Should Virginia Put Its Port On the Auction Block?

Controversy is brewing over the privatization of Virginia's port.

Largely out of sight in the Northern Virginia media, there has been a controversy raging in the Hampton Roads area about the privatization of Virginia's Port.

Governor McDonnell is very passionate about privatizing government functions. Everyone is familiar with his effort to privatize the state liquor stores. He has also announced multiple efforts to privatize Virginia's roads by selling tolling rights to foreign investors for I-95, US 460 and a new tunnel between Portsmouth and Norfolk.

In May, APM terminals offered Virginia $540 million to run the Virginia Port for 48-years. Governor McDonnell is now soliciting proposals from other private entities. After a flood of criticism about the timing of the proposal, the lack of information provided to elected officials, and the short timeframe for accepting proposals, the Governor slowed the process down a bit.

Virginia's Port Authority was created by the state in 1981 after numerous studies suggested the state consolidate its operations in Norfolk, Portsmouth, and Newport News. More recently, they also added a facility called the Virginia Inland Port in Front Royal you might have noticed while driving down I-66.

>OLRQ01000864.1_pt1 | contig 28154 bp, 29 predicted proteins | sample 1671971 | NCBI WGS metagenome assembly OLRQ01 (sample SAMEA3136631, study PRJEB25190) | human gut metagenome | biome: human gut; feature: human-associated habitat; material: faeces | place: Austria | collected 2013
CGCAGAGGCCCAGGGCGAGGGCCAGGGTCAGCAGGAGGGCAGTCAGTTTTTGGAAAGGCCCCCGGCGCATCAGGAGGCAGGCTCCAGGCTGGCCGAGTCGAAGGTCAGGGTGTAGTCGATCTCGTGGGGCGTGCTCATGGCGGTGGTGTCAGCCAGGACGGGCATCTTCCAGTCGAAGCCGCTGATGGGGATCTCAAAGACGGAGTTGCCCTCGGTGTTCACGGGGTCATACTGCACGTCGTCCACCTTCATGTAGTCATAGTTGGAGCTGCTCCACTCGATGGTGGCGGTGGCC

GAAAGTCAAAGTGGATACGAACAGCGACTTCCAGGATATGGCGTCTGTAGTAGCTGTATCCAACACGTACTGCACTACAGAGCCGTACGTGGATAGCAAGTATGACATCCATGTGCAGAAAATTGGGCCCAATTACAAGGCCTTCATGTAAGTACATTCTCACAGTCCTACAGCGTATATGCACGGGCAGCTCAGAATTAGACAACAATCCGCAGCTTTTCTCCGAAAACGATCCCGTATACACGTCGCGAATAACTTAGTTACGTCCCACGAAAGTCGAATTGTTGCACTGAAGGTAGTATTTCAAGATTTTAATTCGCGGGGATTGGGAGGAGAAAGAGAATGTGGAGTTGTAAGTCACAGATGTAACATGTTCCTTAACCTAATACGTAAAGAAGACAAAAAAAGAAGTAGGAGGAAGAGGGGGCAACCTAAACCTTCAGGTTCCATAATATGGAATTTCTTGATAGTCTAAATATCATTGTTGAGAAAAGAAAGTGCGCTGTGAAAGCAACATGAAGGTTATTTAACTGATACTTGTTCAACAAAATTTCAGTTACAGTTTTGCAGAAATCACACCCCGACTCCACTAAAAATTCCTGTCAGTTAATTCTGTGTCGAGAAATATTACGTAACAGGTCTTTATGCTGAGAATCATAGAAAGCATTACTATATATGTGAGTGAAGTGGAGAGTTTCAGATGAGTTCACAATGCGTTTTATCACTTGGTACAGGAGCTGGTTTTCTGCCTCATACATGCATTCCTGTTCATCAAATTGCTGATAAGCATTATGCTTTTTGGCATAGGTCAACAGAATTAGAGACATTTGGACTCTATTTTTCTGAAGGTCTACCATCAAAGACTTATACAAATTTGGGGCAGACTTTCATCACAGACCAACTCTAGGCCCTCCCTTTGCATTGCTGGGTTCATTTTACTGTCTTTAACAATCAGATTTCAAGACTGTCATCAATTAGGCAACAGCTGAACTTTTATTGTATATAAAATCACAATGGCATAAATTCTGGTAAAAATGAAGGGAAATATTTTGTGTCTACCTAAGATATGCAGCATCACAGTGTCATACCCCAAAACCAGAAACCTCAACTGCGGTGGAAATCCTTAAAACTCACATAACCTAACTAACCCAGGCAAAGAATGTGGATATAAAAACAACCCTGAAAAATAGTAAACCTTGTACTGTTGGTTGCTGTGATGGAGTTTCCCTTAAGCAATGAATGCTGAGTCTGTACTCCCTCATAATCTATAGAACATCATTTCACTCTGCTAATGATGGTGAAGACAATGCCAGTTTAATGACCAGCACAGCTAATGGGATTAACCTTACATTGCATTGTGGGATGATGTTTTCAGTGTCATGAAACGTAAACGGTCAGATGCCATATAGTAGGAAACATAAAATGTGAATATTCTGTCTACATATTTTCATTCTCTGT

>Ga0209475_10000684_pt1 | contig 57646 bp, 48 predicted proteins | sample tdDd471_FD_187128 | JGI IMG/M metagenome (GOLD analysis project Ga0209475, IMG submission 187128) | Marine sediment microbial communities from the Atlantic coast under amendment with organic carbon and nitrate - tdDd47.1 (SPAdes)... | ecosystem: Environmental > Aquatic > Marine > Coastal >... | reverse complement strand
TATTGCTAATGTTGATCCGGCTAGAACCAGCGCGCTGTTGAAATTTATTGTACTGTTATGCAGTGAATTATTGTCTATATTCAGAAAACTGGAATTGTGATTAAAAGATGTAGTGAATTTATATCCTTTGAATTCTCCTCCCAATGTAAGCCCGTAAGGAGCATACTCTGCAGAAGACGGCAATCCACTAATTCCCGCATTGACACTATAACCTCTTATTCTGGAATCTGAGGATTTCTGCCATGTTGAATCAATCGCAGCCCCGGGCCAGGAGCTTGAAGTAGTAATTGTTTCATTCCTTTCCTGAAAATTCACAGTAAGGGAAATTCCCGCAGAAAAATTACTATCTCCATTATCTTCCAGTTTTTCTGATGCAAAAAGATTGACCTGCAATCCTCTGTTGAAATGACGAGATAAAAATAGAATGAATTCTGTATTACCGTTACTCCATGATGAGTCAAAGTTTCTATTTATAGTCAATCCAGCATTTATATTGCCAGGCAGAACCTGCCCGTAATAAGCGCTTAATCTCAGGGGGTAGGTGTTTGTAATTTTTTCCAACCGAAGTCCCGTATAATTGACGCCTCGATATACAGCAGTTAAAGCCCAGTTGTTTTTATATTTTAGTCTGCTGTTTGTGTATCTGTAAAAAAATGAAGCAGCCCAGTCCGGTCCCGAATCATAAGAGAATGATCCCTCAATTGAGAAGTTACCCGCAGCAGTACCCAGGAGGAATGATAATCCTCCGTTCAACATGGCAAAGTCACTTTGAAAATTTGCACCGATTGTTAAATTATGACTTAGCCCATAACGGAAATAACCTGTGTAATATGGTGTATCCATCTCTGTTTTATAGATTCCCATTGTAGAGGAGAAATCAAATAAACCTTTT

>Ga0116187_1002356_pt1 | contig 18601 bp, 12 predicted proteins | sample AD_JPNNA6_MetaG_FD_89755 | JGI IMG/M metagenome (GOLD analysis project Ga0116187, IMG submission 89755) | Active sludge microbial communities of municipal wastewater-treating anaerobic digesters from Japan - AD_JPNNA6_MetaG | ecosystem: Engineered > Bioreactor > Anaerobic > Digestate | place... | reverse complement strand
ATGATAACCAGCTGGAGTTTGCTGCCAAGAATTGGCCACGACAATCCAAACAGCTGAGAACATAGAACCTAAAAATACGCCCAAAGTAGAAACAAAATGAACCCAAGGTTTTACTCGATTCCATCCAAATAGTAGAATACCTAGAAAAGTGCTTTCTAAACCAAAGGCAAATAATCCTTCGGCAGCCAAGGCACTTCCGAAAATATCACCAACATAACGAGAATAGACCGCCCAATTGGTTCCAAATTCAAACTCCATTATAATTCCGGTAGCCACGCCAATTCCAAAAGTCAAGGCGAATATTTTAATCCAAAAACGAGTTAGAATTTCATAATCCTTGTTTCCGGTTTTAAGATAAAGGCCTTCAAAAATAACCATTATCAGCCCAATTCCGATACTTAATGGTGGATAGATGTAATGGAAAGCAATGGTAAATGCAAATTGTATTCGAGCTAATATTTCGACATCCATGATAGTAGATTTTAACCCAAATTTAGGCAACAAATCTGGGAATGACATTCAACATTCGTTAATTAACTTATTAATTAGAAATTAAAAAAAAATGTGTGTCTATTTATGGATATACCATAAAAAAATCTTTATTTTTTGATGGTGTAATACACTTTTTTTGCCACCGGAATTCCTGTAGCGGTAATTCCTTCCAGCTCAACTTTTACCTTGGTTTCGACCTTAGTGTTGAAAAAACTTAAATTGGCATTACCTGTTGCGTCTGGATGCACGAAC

Virginia's Port is under competitive pressure. Virginia has the deepest water port on the East Coast. However, Charleston, South Carolina is deepening its port so it came compete with Hampton Roads for newer larger container ships. Also, in 2014, the deepening of the Panama Canal will be complete and larger boats will have a more direct route to Virginia. More business is coming.

So why should Northern Virginia care? First, we are all obviously in this state together and matters that affect the economy in one of part of the state affect all of us sooner or later whether it involves tax collections or government programs, and responsibilities that we are all on the hook for as Virginia taxpayers.

However, there are even more direct reasons. A large percentage of the goods you buy here in Northern Virginia come through the Virginia Port. Much of the furniture sold in Northern Virginia comes from Asia and goes through the port. If you bought a chair at Office Depot or a bookcase at Walmart, chances are it came through the Port. If you purchase a foreign car - there's a good chance it came through Hampton Roads.  If you shop at Costco, Target or Walmart (or pretty much shop period), this issue matters to you.

Virginia's exports also go through the Port. Lumber, coal, and microchips. In 2007, microchips passed coal and tobacco as Virginia's #1 export. In 2007, the value of exported microchips was double coal and triple the value of cigarettes. A huge portion of them are made at Micron's facility in the City of Manassas.

Aside from whether the state should privatize this operation, the secondary question is who should get the contract. The majority of the bidders are foreign shipping conglomerates. Some people view it as unseemly that we would give such an important contract to a foreign company and not a domestic company that could do some good here in Virginia.